UA – As a Black man, I’d say for the longest time, I was. I think my mother, my sisters – they are…but for good reason. There’s still a racial bias to the research we do within the beauty industry. Every so often, you’ll hear people say: ‘This treatment is good but may not be suitable for dark skin’. The reason why we say it’s not suitable for dark skin is because we haven’t yet invested the research to truly understand darker skin, so that apprehension about jumping into advanced skincare as a Black person, should be there. You should be apprehensive because we haven’t yet decided to build our knowledge on a cohort of people who have dark skin.

MG  – Don’t be scared [but] choose your practitioner wisely.

Black Skin Decoded
Dermatologist Anjali Mahto

When using anti-ageing retinols (a derivative of Vitamin A), does irritation equal hyperpigmentation?

IE – With retinols, you need to start with a low dose and start slow. If you have really sensitive skin, you need to look out for retinaldehyde at 0.05%. You can use it every day and night and that’s not going to cause any inflammation. If you’re going to start with all the retinols and retinol testers, you need to look for the lowest strength, start [application] once every three days and moisturise well. As long as you’re doing that, you won’t get pigmentation. If you’re acne-prone, you can wear even more.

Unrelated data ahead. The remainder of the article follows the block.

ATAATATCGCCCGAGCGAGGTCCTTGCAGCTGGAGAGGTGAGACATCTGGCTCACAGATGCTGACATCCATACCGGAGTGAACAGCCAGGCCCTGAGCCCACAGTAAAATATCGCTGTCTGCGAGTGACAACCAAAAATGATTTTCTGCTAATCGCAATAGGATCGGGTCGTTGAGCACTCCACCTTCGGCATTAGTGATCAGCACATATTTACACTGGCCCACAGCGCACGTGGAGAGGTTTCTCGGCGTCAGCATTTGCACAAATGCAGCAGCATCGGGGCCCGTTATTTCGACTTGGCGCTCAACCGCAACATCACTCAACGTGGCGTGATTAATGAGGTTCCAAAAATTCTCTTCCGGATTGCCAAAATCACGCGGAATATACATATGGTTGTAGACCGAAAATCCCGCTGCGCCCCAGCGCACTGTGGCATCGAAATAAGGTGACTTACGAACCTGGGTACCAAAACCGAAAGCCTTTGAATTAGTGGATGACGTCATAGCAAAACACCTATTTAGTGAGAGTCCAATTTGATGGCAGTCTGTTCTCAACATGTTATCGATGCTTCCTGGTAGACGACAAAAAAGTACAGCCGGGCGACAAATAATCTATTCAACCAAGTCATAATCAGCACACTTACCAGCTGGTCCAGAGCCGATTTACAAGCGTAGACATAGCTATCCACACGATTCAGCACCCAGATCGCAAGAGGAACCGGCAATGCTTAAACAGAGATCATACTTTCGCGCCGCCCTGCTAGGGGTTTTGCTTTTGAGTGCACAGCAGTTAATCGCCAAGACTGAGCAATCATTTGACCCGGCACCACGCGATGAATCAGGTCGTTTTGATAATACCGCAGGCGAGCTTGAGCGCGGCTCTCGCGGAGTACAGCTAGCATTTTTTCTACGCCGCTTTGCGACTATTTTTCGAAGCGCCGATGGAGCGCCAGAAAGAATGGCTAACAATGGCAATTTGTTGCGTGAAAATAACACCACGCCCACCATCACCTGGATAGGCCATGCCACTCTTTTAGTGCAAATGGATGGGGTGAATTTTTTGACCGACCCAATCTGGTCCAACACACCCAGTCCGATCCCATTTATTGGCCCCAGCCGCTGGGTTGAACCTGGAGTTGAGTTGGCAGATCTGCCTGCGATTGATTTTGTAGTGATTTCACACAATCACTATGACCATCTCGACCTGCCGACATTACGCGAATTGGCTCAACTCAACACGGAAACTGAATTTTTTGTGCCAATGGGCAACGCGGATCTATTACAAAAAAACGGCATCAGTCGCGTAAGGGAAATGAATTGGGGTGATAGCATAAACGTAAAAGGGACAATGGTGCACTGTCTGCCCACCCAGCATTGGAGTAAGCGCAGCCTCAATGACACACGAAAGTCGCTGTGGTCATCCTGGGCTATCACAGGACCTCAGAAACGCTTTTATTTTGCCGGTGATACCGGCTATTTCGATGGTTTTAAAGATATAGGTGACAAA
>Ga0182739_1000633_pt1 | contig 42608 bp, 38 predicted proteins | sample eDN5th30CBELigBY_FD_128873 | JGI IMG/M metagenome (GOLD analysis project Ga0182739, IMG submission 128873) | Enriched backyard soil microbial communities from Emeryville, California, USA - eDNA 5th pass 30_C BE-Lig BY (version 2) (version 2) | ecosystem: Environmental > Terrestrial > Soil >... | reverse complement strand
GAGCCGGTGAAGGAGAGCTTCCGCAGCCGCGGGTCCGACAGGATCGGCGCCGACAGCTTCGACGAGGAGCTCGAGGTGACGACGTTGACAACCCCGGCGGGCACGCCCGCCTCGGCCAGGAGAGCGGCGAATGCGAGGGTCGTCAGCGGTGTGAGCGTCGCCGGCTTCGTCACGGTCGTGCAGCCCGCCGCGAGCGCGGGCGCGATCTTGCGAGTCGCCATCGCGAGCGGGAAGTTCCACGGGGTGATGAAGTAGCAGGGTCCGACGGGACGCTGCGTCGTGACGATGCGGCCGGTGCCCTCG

AM – I think of Vitamin A as a good multipurpose ingredient. There are prescription forms of Vitamin A which are fantastic for treating acne, but they also give you some other benefits so for example, helping to shift pigmentation that might be left behind. I really like Adapalene or Differin for my acne-prone patients. For my patients concerned about anti-ageing or premature skin ageing and maintaining skin health – Tretinoin is an alternative I’d use.

AV – I’d just say support it [retinol] at other times of day with a good moisturiser and antioxidants to make sure you’re taking care of your skin barrier.


  • SPF = sun protection factor
  • Cosmeceuticals = Cosmetic products with active ingredients which can penetrate deeper into the skin. Stronger than beauty grade, so over-the-counter products, but not strong enough to be prescription grade.
  • Pharmaceuticals = Prescription grade products penetrate much deeper into the skin and will be prescribed by a licensed professional.
  • UVA or UV = Ultraviolet A rays are associated with skin aging
  • UVB = Ultraviolet B rays are associated with skin burning

Written by Vicky Gayle  – Follow her: @vi_gayle

Leave a Reply

Your email address will not be published.


This site uses Akismet to reduce spam. Learn how your comment data is processed.